One source says women are more at risk to file for debt insolvency while the other states that women care more and are more careful with their finances than men. What’s the truth?

Well, actually they are both true. But how can such conflicting data be true? In the past, it was nearly impossible for women to get a loan or establish credit history in their own name. Today, short term loan companies are aggressively targeting young women. While married women and women running a household are more careful with their money, younger women are the ones being targeted, especially those in the 18-24 year old range.


Rates of insolvency drop as the age of the woman goes up, showing that these marketing campaigns are definitely targeted towards the younger generation. Combine that with the fact that most young people today of both genders are not taught properly about finances and how to budget and you end up with a mess of debt-laden consumers.

So what can be done? First of all, if you are a parent, endeavour to teach your children smart money management skills. If you struggle with this concept yourself, enlist help to ensure you are putting your kids on the right financial path. There are plenty of online and print resources to help you teach your kids financial skills.

Also bear in mind that men and women treat money differently and should therefore be taught money management skills in different ways. In a study done by Equifax, it showed that women are more likely to be careful with their money and establish a budget, while men are more likely to check their credit report before applying for more credit. Use these findings to guide your children. With girls, focus on teaching about the importance of good credit and knowing your score before applying for a loan. For boys, instill budgeting principles at a young age.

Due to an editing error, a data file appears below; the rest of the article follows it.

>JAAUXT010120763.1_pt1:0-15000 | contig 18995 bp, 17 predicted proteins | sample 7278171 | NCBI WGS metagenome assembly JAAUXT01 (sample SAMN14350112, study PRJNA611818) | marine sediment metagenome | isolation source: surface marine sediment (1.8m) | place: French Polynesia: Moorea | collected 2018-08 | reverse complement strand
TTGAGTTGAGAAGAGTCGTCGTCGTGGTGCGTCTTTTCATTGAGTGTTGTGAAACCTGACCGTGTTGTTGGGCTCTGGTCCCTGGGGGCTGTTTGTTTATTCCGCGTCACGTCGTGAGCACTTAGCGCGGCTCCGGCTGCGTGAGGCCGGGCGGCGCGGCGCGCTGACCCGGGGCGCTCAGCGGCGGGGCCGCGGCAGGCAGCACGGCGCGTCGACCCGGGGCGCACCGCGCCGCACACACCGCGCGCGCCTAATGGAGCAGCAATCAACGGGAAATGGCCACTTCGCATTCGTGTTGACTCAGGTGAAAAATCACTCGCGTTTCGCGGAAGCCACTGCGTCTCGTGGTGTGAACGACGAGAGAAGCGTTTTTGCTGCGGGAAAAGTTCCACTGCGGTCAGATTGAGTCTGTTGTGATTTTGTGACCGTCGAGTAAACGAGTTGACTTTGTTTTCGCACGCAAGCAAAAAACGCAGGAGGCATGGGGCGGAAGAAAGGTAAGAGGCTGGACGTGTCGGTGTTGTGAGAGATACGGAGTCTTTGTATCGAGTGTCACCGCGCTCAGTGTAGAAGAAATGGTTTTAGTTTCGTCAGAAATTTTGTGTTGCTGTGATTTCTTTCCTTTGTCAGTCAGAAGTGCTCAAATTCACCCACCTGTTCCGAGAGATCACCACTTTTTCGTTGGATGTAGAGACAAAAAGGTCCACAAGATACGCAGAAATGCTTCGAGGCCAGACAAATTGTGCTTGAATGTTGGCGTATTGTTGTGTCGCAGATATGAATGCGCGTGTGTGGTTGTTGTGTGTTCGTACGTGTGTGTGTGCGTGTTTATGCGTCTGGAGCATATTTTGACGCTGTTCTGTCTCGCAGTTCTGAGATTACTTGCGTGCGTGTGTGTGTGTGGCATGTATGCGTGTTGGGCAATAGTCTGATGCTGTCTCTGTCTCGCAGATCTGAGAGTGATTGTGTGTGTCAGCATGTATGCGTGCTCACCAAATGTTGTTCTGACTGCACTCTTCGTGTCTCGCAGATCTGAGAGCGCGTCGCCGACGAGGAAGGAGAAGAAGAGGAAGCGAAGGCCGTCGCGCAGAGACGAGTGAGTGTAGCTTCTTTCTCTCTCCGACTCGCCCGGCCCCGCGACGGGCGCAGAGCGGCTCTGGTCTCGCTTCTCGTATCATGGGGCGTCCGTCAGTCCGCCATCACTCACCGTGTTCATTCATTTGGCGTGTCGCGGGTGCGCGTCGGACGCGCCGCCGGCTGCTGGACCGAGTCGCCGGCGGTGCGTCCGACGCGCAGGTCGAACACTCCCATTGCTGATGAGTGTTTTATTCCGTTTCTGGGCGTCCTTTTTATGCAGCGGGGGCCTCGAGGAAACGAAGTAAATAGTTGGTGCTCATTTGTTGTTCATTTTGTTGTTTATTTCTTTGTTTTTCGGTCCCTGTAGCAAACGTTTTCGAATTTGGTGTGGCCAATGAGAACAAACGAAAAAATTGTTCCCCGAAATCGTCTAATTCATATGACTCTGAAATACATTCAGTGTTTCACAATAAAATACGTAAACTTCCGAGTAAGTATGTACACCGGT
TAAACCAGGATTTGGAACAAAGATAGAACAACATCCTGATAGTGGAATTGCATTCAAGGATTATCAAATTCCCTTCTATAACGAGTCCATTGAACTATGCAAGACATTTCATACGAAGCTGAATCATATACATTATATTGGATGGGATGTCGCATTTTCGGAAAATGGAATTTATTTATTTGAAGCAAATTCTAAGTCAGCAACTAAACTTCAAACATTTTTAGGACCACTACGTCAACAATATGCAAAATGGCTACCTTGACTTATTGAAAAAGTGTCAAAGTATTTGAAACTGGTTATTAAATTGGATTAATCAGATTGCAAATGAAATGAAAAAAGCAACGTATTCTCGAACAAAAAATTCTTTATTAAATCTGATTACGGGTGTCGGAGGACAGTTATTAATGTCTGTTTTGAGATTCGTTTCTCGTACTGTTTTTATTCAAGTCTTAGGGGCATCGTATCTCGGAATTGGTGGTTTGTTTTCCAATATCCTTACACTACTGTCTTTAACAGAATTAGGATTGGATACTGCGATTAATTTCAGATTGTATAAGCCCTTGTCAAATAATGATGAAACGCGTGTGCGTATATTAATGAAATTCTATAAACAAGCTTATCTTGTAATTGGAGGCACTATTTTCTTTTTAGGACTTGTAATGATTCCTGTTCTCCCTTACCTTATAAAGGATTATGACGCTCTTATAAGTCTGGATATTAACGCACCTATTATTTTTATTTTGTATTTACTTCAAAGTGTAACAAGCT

Bear in mind also that each child has a different personality. Use the strengths and weaknesses of your child’s personality to guide your teaching. Some people are naturally good at saving and some cannot resist the impulse to spend.

As we enter a new economic world, we all need to brush up on our budgeting and financial skills.

Give your kids a heads up by teaching them these skills early on.

ABOUT THE AUTHOR:

Peter has received many accreditation's including many from the Times Online. As founder of You Could Save (2005) and What Stationers (2007) Peter regularly helps consumers and national organisation ‘save money’. He believes that the only successful way to bring people together online is to provide an open marketplace where people can all work together in a friendly, unbiased environment. You can contact Peter Millikin either through his Google+ account or via his websites.

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